I'm pleased to announce a new page on 'Teacher Greg's Education Home'.
The motivation for it came from my desire to engage the many colleagues with whom I work, in a conversation about ELICOS (English Language Intensive Course of Study) and EAP (English for Academic Purposes) programs and how they operate at my institution. Like many workplaces, the pressures of just keeping on top of the teaching have meant that opportunities for genuine discussion, sharing and reflection have become rare, formal meetings have become ineffectual, and inefficiencies have naturally arisen as a result.
'TESOL forums' will be a chance to recover lost ground, to re-ignite the discussion, and to move forward in more practical ways. It will take some effort to 'sell' the idea and overcome the hesitation of others, but I'm taking the first steps while hoping this will lead them to continue the conversation.
Those who expect moments of change to be comfortable and free of conflict have not learned their history. -Joan Wallach Scott
Nobody can go back and start a new beginning, but anyone can start today and make a new ending. -Maria Robinson
When reading a recent post by Karenne Sylvester called "Which came first: time or tenses?" (at http://kalinago.blogspot.com/2010/11/which-came-first-time-or-tenses.html) I thought it would be fun to see what sentences looked like without changing the form of the verb, but simply using modifiers or qualifiers to suggest the tense.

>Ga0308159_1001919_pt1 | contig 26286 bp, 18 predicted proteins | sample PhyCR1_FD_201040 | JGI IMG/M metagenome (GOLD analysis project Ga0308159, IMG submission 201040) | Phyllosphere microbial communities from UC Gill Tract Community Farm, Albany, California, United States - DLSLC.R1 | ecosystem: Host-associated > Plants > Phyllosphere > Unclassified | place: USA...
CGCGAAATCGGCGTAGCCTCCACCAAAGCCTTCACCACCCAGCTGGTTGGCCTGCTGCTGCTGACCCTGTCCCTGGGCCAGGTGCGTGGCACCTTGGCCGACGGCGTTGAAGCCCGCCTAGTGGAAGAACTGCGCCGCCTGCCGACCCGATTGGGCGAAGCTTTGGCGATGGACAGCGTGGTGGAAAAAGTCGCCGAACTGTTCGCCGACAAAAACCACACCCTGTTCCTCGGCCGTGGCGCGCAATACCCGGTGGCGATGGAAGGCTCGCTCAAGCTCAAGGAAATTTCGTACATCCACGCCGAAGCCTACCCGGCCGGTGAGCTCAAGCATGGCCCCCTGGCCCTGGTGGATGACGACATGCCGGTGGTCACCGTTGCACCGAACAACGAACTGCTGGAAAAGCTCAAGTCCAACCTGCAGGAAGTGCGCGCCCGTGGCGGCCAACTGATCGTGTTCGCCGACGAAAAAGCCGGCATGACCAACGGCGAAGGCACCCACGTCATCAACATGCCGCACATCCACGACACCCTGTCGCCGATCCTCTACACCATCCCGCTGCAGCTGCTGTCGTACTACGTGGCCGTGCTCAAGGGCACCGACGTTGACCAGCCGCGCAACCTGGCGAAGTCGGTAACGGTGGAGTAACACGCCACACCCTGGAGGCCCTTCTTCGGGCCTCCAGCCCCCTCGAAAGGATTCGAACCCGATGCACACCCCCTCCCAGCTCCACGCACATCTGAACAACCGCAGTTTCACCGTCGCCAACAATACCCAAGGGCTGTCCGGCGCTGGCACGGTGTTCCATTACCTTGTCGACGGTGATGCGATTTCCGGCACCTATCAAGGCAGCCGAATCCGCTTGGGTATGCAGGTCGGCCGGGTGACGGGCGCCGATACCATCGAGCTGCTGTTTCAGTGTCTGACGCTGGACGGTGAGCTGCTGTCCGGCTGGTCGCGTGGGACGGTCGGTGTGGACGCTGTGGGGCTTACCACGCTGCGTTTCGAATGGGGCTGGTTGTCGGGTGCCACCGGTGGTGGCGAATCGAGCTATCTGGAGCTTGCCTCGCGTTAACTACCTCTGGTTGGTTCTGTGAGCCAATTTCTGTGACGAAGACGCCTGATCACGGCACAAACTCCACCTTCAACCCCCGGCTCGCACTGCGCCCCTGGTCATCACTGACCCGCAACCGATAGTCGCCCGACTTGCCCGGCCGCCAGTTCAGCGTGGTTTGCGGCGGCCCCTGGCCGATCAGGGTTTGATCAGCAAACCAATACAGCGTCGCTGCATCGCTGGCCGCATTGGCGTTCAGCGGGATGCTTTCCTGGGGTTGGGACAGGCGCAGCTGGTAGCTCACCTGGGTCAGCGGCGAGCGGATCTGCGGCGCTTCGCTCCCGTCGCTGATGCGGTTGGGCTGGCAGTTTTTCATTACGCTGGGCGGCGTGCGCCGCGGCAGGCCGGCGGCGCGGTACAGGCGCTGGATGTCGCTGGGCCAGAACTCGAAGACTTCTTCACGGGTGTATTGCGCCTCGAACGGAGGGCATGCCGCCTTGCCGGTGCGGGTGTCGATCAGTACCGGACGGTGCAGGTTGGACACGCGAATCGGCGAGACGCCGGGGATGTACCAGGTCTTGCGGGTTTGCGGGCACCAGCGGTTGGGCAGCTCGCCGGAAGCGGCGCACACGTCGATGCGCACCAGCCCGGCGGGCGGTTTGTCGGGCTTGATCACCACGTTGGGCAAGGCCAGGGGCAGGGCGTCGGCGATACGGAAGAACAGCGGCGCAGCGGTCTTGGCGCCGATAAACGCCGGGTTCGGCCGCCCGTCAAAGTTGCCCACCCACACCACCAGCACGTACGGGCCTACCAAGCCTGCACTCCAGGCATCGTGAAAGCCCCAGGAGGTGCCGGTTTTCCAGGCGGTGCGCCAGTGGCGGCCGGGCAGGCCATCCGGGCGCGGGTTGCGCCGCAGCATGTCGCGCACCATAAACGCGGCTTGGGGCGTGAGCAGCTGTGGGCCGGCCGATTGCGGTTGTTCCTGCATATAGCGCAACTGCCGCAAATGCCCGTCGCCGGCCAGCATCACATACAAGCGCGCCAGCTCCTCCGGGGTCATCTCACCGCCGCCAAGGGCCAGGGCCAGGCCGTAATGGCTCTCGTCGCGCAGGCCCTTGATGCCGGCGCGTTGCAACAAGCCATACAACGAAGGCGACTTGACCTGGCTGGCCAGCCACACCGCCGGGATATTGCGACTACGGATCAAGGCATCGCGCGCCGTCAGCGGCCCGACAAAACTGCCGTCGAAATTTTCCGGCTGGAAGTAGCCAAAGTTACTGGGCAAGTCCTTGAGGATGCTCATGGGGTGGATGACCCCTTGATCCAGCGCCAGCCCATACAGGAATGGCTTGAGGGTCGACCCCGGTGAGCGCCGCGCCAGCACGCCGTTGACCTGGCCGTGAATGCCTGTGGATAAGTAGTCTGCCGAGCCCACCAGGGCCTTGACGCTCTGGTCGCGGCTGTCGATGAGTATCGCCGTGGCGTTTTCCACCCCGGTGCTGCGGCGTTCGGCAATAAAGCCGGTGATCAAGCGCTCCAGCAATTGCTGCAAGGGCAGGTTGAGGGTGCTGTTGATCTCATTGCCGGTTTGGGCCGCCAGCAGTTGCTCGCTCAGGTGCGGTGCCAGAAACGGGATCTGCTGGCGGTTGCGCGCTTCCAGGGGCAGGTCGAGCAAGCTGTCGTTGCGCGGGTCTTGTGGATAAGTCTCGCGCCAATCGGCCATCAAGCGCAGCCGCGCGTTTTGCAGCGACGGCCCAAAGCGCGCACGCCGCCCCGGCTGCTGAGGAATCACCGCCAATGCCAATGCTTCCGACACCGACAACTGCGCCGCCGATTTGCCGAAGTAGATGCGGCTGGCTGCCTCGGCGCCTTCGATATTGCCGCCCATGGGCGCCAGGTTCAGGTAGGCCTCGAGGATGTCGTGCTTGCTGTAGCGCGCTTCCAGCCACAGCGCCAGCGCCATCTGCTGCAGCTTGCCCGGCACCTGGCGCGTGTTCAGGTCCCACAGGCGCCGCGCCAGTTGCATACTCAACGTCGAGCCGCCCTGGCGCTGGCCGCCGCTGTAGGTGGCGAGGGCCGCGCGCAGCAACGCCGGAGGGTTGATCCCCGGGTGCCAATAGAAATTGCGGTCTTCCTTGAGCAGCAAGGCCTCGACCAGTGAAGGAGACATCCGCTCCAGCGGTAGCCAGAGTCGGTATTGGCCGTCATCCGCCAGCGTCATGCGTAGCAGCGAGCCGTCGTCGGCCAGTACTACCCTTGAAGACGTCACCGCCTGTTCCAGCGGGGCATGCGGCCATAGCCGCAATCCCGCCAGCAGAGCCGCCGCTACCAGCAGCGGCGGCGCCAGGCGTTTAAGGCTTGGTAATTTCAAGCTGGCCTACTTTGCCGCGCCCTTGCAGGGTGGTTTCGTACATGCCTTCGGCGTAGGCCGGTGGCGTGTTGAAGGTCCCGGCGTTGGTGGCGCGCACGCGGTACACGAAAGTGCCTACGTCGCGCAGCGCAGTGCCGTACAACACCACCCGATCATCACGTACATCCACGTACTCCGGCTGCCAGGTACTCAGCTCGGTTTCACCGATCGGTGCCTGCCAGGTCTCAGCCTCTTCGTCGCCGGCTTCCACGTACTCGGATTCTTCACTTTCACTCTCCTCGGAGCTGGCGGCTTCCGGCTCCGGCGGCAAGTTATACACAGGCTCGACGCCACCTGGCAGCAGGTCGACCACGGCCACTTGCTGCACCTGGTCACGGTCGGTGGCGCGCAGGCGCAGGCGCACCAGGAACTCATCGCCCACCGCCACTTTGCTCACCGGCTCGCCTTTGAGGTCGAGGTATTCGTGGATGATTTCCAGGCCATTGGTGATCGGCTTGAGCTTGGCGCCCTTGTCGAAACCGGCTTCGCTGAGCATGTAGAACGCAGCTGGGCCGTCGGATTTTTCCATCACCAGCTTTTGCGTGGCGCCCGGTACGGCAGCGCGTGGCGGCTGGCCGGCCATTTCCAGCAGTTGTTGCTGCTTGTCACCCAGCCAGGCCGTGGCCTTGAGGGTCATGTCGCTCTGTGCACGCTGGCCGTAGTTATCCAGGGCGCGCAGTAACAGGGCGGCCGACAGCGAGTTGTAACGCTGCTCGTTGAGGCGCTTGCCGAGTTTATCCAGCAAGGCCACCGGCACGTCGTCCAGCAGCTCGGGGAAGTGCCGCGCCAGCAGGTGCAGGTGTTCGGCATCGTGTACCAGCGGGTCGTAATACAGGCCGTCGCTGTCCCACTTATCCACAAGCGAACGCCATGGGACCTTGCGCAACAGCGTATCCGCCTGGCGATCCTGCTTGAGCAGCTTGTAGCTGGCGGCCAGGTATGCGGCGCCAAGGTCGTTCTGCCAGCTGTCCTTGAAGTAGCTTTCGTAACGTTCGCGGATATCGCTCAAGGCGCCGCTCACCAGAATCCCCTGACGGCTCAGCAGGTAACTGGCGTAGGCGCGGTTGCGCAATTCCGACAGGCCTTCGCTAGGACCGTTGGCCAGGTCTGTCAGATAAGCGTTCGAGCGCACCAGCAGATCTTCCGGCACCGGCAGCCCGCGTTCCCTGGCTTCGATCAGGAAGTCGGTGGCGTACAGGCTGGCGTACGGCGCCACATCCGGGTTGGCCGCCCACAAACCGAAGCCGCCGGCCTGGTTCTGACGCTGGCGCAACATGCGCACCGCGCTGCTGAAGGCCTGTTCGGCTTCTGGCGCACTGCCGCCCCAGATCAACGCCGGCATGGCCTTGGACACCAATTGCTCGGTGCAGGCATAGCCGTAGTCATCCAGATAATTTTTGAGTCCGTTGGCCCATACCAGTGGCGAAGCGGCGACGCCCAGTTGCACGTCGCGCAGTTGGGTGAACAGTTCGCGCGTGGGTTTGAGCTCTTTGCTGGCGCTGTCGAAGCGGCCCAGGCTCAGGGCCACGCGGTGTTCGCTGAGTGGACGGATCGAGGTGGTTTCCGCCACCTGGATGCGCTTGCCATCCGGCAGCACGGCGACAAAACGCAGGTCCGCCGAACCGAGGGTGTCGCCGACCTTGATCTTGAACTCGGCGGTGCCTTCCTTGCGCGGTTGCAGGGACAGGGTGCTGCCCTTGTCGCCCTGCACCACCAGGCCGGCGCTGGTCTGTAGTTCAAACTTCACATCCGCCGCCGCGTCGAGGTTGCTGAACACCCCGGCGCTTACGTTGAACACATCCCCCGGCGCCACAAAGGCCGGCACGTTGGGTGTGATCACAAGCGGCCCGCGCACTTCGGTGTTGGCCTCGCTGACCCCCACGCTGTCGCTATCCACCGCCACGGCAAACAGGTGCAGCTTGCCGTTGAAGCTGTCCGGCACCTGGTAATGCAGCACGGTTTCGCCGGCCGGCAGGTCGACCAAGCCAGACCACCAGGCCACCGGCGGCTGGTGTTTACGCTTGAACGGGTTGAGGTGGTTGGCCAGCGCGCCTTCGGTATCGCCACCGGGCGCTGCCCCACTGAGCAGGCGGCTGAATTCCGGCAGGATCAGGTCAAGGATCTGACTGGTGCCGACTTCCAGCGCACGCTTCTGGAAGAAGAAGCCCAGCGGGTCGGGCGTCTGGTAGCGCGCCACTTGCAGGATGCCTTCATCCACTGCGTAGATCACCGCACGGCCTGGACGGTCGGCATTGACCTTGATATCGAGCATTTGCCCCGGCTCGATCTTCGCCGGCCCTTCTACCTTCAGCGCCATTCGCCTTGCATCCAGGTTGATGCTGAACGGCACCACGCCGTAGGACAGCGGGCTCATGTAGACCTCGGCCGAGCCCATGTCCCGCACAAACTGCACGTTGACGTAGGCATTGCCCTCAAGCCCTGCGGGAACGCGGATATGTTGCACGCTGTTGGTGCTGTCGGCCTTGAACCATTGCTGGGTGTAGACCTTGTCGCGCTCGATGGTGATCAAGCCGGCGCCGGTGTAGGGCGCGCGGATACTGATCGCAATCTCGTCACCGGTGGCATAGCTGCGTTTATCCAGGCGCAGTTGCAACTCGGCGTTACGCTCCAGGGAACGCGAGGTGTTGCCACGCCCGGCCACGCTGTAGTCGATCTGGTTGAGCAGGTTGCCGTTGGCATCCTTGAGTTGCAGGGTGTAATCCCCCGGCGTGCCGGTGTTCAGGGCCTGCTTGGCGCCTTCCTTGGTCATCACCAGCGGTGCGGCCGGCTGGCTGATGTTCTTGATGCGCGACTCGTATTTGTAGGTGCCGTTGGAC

The table seen on the left (with some inspiration from http://www.athabascau.ca/courses/engl/155/support/verb_tenses.htm) is my attempt to answer that question.
What I'd like to know from readers is: when you look at these sentences, can you understand what is being said? In other words, ignoring the verb form, does the sentence communicate the intended time reference?
Having written them myself perhaps I'm too close to tell, but it seems to me that simply using the basic form of the verb (infinitive without the "to") does work. In each case the reader or listener, after getting over the initial shock, ought to be able to determine when the events were taking place relative to time.
When it comes to fluency and comprehension, it begs the question of whether we are sometimes too hard on our English learners who produce utterances like these, when we actually DO know what they mean.